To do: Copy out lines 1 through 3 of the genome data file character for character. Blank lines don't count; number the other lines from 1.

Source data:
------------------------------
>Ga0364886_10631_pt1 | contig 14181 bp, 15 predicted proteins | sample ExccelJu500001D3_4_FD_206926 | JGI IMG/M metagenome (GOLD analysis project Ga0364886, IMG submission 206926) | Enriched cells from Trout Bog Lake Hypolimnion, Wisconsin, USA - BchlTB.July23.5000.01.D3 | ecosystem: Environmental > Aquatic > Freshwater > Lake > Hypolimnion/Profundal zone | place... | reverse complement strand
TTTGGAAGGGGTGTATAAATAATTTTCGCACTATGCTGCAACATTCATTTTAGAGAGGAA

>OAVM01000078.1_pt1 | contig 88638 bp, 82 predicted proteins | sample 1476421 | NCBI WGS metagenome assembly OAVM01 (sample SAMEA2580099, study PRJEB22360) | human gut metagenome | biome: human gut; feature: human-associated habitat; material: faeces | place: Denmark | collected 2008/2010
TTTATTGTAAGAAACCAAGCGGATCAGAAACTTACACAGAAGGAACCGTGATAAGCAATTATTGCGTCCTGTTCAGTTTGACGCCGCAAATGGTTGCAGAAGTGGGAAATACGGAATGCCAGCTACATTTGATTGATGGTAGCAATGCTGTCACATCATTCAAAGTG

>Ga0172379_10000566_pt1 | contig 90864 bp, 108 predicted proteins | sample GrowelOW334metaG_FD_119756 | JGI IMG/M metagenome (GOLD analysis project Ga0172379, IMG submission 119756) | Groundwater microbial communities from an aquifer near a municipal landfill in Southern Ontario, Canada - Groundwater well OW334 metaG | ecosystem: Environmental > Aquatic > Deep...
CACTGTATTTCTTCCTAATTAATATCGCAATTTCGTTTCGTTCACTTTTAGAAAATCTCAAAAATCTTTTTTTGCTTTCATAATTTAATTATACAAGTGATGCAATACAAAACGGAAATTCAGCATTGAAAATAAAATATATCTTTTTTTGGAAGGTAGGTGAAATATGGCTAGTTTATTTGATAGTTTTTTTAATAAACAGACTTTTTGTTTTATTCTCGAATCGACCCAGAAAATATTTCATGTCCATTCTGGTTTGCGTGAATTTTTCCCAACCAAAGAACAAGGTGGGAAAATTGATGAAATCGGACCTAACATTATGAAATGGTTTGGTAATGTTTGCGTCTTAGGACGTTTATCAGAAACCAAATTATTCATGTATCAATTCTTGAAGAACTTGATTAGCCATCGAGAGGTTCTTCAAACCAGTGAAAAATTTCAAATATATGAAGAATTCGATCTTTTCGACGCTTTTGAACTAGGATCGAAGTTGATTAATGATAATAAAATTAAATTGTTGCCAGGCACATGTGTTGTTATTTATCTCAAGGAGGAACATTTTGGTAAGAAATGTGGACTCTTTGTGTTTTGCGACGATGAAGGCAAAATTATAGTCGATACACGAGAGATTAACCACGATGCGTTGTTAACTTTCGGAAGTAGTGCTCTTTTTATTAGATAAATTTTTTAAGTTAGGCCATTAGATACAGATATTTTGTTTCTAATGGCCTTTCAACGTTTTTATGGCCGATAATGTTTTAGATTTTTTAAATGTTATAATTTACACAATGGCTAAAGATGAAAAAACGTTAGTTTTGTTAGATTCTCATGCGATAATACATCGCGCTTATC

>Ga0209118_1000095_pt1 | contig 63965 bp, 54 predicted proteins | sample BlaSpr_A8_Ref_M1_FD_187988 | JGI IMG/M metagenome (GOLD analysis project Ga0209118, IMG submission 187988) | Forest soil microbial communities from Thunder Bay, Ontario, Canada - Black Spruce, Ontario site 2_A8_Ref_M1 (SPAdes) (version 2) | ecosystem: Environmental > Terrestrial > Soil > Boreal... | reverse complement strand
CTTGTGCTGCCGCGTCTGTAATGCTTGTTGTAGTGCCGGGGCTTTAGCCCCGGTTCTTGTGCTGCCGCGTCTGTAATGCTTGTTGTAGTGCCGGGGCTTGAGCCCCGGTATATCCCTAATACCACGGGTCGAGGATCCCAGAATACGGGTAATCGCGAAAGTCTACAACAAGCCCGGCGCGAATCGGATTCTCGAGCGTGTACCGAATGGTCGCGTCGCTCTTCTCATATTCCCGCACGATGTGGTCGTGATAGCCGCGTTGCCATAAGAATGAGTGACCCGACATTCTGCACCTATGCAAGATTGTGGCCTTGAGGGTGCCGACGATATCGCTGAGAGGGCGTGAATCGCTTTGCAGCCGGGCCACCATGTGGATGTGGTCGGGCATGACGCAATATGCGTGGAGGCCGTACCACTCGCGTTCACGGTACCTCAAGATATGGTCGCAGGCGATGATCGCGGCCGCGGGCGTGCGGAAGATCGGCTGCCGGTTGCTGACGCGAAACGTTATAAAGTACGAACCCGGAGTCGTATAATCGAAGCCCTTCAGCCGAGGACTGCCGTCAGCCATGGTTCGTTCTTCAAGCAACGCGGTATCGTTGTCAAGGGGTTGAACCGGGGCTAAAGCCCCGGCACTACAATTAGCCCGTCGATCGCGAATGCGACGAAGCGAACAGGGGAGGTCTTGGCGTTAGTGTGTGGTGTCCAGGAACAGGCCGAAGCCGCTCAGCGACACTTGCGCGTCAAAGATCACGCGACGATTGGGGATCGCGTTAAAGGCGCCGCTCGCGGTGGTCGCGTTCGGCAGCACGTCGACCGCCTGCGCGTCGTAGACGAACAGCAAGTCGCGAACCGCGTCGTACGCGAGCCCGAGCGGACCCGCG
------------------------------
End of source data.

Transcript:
>Ga0364886_10631_pt1 | contig 14181 bp, 15 predicted proteins | sample ExccelJu500001D3_4_FD_206926 | JGI IMG/M metagenome (GOLD analysis project Ga0364886, IMG submission 206926) | Enriched cells from Trout Bog Lake Hypolimnion, Wisconsin, USA - BchlTB.July23.5000.01.D3 | ecosystem: Environmental > Aquatic > Freshwater > Lake > Hypolimnion/Profundal zone | place... | reverse complement strand
TTTGGAAGGGGTGTATAAATAATTTTCGCACTATGCTGCAACATTCATTTTAGAGAGGAA

>OAVM01000078.1_pt1 | contig 88638 bp, 82 predicted proteins | sample 1476421 | NCBI WGS metagenome assembly OAVM01 (sample SAMEA2580099, study PRJEB22360) | human gut metagenome | biome: human gut; feature: human-associated habitat; material: faeces | place: Denmark | collected 2008/2010